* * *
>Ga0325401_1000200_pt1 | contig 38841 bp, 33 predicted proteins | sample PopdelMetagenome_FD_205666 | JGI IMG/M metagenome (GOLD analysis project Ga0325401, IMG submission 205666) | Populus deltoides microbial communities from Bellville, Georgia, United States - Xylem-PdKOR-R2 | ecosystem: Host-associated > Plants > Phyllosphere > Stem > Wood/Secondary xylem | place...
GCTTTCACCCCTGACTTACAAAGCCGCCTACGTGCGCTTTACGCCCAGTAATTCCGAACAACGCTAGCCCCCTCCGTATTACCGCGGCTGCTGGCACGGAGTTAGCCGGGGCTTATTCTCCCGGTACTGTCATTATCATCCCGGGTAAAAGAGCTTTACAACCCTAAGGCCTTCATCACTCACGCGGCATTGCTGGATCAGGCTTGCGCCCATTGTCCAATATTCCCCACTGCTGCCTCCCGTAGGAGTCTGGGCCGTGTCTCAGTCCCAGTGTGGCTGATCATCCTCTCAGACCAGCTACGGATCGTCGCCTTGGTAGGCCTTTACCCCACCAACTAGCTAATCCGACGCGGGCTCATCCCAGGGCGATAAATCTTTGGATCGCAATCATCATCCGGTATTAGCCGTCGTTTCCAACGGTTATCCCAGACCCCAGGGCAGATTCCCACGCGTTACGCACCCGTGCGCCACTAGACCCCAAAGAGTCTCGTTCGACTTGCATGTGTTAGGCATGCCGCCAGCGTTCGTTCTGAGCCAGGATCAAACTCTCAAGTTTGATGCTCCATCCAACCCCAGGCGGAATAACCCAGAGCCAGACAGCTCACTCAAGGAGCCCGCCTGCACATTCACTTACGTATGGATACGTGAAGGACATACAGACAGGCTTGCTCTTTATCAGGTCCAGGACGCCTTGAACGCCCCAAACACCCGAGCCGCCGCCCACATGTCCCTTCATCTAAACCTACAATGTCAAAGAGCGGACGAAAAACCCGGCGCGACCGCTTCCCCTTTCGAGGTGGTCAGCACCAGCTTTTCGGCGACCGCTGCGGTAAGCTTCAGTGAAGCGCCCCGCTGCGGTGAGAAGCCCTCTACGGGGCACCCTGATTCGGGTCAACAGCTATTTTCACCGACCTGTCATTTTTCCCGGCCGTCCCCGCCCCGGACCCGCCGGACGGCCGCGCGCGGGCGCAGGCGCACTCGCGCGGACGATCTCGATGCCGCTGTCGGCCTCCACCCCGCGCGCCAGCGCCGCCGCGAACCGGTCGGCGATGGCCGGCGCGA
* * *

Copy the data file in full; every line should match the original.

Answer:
>Ga0325401_1000200_pt1 | contig 38841 bp, 33 predicted proteins | sample PopdelMetagenome_FD_205666 | JGI IMG/M metagenome (GOLD analysis project Ga0325401, IMG submission 205666) | Populus deltoides microbial communities from Bellville, Georgia, United States - Xylem-PdKOR-R2 | ecosystem: Host-associated > Plants > Phyllosphere > Stem > Wood/Secondary xylem | place...
GCTTTCACCCCTGACTTACAAAGCCGCCTACGTGCGCTTTACGCCCAGTAATTCCGAACAACGCTAGCCCCCTCCGTATTACCGCGGCTGCTGGCACGGAGTTAGCCGGGGCTTATTCTCCCGGTACTGTCATTATCATCCCGGGTAAAAGAGCTTTACAACCCTAAGGCCTTCATCACTCACGCGGCATTGCTGGATCAGGCTTGCGCCCATTGTCCAATATTCCCCACTGCTGCCTCCCGTAGGAGTCTGGGCCGTGTCTCAGTCCCAGTGTGGCTGATCATCCTCTCAGACCAGCTACGGATCGTCGCCTTGGTAGGCCTTTACCCCACCAACTAGCTAATCCGACGCGGGCTCATCCCAGGGCGATAAATCTTTGGATCGCAATCATCATCCGGTATTAGCCGTCGTTTCCAACGGTTATCCCAGACCCCAGGGCAGATTCCCACGCGTTACGCACCCGTGCGCCACTAGACCCCAAAGAGTCTCGTTCGACTTGCATGTGTTAGGCATGCCGCCAGCGTTCGTTCTGAGCCAGGATCAAACTCTCAAGTTTGATGCTCCATCCAACCCCAGGCGGAATAACCCAGAGCCAGACAGCTCACTCAAGGAGCCCGCCTGCACATTCACTTACGTATGGATACGTGAAGGACATACAGACAGGCTTGCTCTTTATCAGGTCCAGGACGCCTTGAACGCCCCAAACACCCGAGCCGCCGCCCACATGTCCCTTCATCTAAACCTACAATGTCAAAGAGCGGACGAAAAACCCGGCGCGACCGCTTCCCCTTTCGAGGTGGTCAGCACCAGCTTTTCGGCGACCGCTGCGGTAAGCTTCAGTGAAGCGCCCCGCTGCGGTGAGAAGCCCTCTACGGGGCACCCTGATTCGGGTCAACAGCTATTTTCACCGACCTGTCATTTTTCCCGGCCGTCCCCGCCCCGGACCCGCCGGACGGCCGCGCGCGGGCGCAGGCGCACTCGCGCGGACGATCTCGATGCCGCTGTCGGCCTCCACCCCGCGCGCCAGCGCCGCCGCGAACCGGTCGGCGATGGCCGGCGCGA